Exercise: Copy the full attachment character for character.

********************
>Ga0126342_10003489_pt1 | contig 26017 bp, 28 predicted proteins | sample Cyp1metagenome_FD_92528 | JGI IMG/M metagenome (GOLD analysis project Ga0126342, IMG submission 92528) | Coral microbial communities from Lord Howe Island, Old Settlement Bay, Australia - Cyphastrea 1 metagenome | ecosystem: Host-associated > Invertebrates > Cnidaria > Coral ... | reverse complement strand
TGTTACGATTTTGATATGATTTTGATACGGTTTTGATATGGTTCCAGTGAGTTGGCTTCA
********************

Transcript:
>Ga0126342_10003489_pt1 | contig 26017 bp, 28 predicted proteins | sample Cyp1metagenome_FD_92528 | JGI IMG/M metagenome (GOLD analysis project Ga0126342, IMG submission 92528) | Coral microbial communities from Lord Howe Island, Old Settlement Bay, Australia - Cyphastrea 1 metagenome | ecosystem: Host-associated > Invertebrates > Cnidaria > Coral ... | reverse complement strand
TGTTACGATTTTGATATGATTTTGATACGGTTTTGATATGGTTCCAGTGAGTTGGCTTCA